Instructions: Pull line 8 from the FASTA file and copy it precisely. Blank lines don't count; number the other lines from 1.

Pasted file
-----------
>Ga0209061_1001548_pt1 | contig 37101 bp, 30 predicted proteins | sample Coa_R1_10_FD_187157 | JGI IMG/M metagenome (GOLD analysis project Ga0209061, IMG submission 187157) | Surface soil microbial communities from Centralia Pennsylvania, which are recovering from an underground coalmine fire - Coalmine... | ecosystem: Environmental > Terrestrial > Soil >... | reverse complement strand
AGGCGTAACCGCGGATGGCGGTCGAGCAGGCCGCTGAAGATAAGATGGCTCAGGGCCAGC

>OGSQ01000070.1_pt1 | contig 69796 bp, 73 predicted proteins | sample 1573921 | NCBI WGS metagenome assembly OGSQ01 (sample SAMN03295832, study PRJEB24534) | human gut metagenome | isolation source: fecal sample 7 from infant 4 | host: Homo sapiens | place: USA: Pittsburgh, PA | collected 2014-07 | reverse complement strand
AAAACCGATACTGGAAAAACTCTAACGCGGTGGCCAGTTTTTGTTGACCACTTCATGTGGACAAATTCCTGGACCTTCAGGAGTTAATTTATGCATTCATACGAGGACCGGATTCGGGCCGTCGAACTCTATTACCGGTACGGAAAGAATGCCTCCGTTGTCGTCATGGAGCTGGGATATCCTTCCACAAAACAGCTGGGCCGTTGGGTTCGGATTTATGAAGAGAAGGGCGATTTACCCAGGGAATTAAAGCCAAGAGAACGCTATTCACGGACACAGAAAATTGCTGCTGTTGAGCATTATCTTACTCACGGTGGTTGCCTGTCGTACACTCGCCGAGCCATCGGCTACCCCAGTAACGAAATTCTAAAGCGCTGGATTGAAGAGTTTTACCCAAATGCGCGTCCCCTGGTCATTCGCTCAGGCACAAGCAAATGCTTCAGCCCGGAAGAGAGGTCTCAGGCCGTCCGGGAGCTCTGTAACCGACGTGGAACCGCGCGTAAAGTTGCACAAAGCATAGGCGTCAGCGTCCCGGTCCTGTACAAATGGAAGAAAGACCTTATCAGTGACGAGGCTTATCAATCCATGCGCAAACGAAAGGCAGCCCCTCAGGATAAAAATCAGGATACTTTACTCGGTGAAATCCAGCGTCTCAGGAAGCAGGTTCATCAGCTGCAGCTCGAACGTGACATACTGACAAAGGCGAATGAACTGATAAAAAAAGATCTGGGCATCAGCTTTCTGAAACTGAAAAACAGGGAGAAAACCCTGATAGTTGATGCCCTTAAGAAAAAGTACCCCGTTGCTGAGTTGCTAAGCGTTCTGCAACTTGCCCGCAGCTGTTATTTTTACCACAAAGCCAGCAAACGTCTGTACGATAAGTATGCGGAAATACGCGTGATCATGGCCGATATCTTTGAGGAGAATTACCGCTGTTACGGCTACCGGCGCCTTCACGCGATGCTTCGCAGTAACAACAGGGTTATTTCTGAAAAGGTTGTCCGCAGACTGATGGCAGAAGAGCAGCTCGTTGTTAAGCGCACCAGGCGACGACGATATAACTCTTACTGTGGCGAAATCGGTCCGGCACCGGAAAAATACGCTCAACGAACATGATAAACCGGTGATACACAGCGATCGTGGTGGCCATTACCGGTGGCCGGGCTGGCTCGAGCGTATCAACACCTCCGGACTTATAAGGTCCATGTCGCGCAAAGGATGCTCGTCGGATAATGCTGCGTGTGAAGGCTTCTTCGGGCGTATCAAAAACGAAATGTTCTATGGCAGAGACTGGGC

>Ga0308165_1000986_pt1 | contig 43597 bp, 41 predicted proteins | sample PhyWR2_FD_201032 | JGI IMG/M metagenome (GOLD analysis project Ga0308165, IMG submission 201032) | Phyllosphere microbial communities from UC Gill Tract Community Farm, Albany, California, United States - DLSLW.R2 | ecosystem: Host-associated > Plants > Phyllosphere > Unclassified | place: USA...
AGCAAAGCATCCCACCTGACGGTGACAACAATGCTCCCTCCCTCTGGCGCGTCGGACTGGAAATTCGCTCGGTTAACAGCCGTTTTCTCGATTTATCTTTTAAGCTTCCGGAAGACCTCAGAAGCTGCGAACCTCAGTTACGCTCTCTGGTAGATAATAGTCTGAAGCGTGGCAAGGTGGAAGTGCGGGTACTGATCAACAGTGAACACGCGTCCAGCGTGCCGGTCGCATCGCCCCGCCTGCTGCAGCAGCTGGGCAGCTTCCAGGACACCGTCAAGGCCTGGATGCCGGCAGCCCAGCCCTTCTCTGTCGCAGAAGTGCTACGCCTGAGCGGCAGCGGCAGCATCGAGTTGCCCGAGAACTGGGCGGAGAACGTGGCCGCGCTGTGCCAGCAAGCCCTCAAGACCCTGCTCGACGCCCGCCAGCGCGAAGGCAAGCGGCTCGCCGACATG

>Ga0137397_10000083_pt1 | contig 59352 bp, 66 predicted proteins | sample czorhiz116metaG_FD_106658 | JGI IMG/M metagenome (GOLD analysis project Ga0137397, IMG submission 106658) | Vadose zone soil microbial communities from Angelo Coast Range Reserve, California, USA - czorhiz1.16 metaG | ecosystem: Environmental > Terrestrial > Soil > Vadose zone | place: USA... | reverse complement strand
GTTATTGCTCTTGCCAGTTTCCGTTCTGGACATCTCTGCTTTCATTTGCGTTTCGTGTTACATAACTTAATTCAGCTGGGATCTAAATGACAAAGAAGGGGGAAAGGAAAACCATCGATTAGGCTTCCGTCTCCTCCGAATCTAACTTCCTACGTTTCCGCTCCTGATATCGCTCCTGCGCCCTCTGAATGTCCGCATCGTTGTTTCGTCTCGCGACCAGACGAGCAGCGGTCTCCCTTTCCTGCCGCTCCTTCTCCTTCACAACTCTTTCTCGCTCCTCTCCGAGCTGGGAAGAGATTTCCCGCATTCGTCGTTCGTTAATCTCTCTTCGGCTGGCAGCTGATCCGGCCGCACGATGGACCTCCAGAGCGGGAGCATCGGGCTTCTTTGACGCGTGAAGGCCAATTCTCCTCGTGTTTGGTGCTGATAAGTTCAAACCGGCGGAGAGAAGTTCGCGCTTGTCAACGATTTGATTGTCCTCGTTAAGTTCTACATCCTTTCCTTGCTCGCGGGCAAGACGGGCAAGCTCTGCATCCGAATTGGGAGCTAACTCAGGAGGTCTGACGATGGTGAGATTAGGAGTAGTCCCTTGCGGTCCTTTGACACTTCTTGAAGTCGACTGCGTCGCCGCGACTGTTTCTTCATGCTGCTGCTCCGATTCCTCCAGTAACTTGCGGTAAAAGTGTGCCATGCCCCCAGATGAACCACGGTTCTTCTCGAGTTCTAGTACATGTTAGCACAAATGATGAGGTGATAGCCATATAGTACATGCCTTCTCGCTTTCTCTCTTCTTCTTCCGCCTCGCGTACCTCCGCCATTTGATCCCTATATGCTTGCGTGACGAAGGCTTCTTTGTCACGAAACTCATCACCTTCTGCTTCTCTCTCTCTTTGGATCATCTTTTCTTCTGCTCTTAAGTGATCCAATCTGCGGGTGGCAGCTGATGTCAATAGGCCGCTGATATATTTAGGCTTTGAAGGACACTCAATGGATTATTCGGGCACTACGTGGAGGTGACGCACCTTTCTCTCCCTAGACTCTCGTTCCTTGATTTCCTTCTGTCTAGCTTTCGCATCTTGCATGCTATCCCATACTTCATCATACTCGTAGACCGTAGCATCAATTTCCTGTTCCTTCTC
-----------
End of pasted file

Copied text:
GTTATTGCTCTTGCCAGTTTCCGTTCTGGACATCTCTGCTTTCATTTGCGTTTCGTGTTACATAACTTAATTCAGCTGGGATCTAAATGACAAAGAAGGGGGAAAGGAAAACCATCGATTAGGCTTCCGTCTCCTCCGAATCTAACTTCCTACGTTTCCGCTCCTGATATCGCTCCTGCGCCCTCTGAATGTCCGCATCGTTGTTTCGTCTCGCGACCAGACGAGCAGCGGTCTCCCTTTCCTGCCGCTCCTTCTCCTTCACAACTCTTTCTCGCTCCTCTCCGAGCTGGGAAGAGATTTCCCGCATTCGTCGTTCGTTAATCTCTCTTCGGCTGGCAGCTGATCCGGCCGCACGATGGACCTCCAGAGCGGGAGCATCGGGCTTCTTTGACGCGTGAAGGCCAATTCTCCTCGTGTTTGGTGCTGATAAGTTCAAACCGGCGGAGAGAAGTTCGCGCTTGTCAACGATTTGATTGTCCTCGTTAAGTTCTACATCCTTTCCTTGCTCGCGGGCAAGACGGGCAAGCTCTGCATCCGAATTGGGAGCTAACTCAGGAGGTCTGACGATGGTGAGATTAGGAGTAGTCCCTTGCGGTCCTTTGACACTTCTTGAAGTCGACTGCGTCGCCGCGACTGTTTCTTCATGCTGCTGCTCCGATTCCTCCAGTAACTTGCGGTAAAAGTGTGCCATGCCCCCAGATGAACCACGGTTCTTCTCGAGTTCTAGTACATGTTAGCACAAATGATGAGGTGATAGCCATATAGTACATGCCTTCTCGCTTTCTCTCTTCTTCTTCCGCCTCGCGTACCTCCGCCATTTGATCCCTATATGCTTGCGTGACGAAGGCTTCTTTGTCACGAAACTCATCACCTTCTGCTTCTCTCTCTCTTTGGATCATCTTTTCTTCTGCTCTTAAGTGATCCAATCTGCGGGTGGCAGCTGATGTCAATAGGCCGCTGATATATTTAGGCTTTGAAGGACACTCAATGGATTATTCGGGCACTACGTGGAGGTGACGCACCTTTCTCTCCCTAGACTCTCGTTCCTTGATTTCCTTCTGTCTAGCTTTCGCATCTTGCATGCTATCCCATACTTCATCATACTCGTAGACCGTAGCATCAATTTCCTGTTCCTTCTC